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What do you get when you cross a county ambulance with a cow? How about damage that will cost about $4,000 in parts and $1,000 in labor? Washington County EMS truck number 5 struck a cow in the road early last week while making a run. In an effort to get the vehicle back in service, EMS director Mark Hale asked the Washington County Fiscal Court if there was a way to take parts from a surplus ambulance and repair the damaged truck.
“The damaged ambulance is a Ford F450, but we have a surplus F350 that we're just going to swap front ends with,” said Hale. “It's mostly sheet metal damage and the engines are the same, so we can pretty much replace any damaged parts with ones from the surplus ambulance.”
Instead of costing $5,000 for the repairs, using the spare parts means the county will only have to pay about $1,200 to $1,500 for labor.
“EMS 2 is an ambulance that was having transmission problems and the rear end was going out on it,” said Washington County Judge-Executive John Settles. “It's not like we can get a lot of money out of it, so we took it to the shop along with the damaged vehicle to swap some parts. The ambulance sustained quite a bit of damage, the grill is completely gone, the radiator was bowed back in, it's a mess. Once the parts are swapped, we'll still have an ambulance that we can sell for scrap, which is probably going to bring more than what we could get for it selling it as surplus. We just need the court's approval to do this.”
Magistrate Billy Riney made a motion to allow the switch with a second by magistrate Benjamin Settles. The court voted unanimously to approve the motion.
One mystery that the county has not solved is where the cows on the road came from. No homeowners in the area have reported missing cattle.
“State policemen went to five different residences that night and brought one farmer to the scene, but it wasn't one of his,” Settles added. “The accident happened in an area where there were no fences and the cows were on the road. Mark called me and we went up there, but we couldn't find the rest of the cows, they disappeared.”
In other businesses
• The county has been instructed by the state transportation department to submit 100 percent of the cost of cleaning up debris caused by last winter's ice storm. The county was previously eligible for an 87 percent reimbursement through the state and FEMA, but has since been told that work performed by county workers can be considered contracted work and may qualify for a full reimbursement.
“We were first told that we would get 75 percent from FEMA and 12 percent from the state,” said Settles. “Then the state said to submit 100 percent because we are considered a contractor.”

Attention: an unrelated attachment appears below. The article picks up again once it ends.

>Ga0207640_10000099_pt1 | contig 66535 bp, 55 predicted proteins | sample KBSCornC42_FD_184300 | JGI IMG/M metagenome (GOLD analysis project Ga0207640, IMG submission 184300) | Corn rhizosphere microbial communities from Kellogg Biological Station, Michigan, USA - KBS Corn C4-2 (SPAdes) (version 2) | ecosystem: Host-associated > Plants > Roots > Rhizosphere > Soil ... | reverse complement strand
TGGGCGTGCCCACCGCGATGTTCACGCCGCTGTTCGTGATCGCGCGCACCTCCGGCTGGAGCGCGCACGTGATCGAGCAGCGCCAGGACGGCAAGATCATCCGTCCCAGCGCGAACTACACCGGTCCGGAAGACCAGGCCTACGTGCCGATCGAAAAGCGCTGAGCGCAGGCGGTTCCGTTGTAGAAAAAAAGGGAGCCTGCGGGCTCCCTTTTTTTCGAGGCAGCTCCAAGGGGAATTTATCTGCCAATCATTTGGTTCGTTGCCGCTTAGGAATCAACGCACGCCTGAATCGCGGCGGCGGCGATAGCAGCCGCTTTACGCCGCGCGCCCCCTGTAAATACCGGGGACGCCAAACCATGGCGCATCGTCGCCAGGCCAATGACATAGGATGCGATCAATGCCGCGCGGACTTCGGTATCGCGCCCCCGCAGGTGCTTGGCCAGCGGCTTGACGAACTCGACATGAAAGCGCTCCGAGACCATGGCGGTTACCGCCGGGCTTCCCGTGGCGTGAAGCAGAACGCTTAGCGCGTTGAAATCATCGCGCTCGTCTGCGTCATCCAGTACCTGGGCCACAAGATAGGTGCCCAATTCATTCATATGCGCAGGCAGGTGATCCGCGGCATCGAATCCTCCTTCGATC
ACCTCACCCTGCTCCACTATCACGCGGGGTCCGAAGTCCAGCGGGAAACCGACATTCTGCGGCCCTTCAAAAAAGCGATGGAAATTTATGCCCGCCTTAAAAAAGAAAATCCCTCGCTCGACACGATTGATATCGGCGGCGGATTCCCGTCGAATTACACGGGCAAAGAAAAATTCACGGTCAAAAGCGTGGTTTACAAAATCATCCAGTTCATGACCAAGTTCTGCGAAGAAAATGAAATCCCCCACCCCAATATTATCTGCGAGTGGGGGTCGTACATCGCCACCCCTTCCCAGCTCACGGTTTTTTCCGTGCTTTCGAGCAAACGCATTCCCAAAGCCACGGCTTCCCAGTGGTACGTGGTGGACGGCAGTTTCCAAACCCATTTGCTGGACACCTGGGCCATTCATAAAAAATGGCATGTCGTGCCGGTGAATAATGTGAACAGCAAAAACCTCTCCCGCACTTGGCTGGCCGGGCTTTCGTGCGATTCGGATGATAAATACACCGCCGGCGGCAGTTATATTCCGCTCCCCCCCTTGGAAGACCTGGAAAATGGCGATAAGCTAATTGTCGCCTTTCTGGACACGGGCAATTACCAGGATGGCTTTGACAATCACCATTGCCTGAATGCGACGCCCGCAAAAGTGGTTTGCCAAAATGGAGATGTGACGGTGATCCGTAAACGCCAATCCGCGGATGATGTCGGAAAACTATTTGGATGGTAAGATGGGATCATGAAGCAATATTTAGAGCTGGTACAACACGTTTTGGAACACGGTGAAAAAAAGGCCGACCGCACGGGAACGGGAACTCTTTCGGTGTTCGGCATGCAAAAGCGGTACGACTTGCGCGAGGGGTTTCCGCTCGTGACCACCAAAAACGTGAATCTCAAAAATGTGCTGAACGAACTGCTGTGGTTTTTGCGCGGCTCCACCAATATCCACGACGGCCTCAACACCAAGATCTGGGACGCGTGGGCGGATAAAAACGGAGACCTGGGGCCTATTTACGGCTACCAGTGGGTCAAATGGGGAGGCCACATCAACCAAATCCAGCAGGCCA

Originally, the county submitted a total of $128,159.98, of which 87 percent would be reimbursed, or $111,499.18. When the state hired outside contractors to clean up debris, many did not live up to their contracts, including the one originally assigned to Washington County. Since the county was left to clean up their own debris, essentially the state hired the county road department to clean up storm debris and thus the county is eligible to receive full man hours instead of just overtime. The new amount, including pay for those regular hours, is $200,769.52, almost double what the county would have originally received.
“Going through FEMA, we could only bill for overtime,” said Kevin Devine, the director of the Washington County Office of Emergency Management. “But by doing it as a contractor through the state, we can also bill for regular time, so that raised our reimbursement tremendously.”
The 100 percent reimbursement will be paid by the state, and Devine said the state may seek the 75 percent reimbursement directly from FEMA.
• Washington County Solid Waste Coordinator George Ann Palmer announced that an agreement has been reached concerning bulky item drop-off at the county landfill. A committee of Palmer, Settles and magistrates Hal B. Goode and Greg Simms held lengthy discussions about what to do about out-of-county residents and CD&D disposal at the transfer station.
“We do realize that we need to do a better job at monitoring the loads,” said Settles. “We probably ought to start having a monthly report to the court on the total usage and how many people are coming in, the number of loads and what they're bringing in. After having said all of that, the committee would like to recommend that we continue to charge Monday through Friday, with free bulky item drop-off for Washington County residents only on Saturdays from 8 a.m. to noon.
Settles said the topic will be reviewed in March 2010 because very few drop-offs take place during the winter months.
Settles added, “We're not in the position to offer too many things for free unless we're going to start charging somewhere else, and we certainly don't want to do that. I think we all realize the tremendous expense that the spring cleanup costs the county and the taxpayers of this county. But we also realize that it's a great service, so if we can do something such as leaving it open for a few months in the spring, then it wouldn't cost nearly as much as running the trucks and the men all over the county. We need to look at this on a long-term basis.”
The next fiscal court meeting is scheduled for 9 a.m., Nov. 9.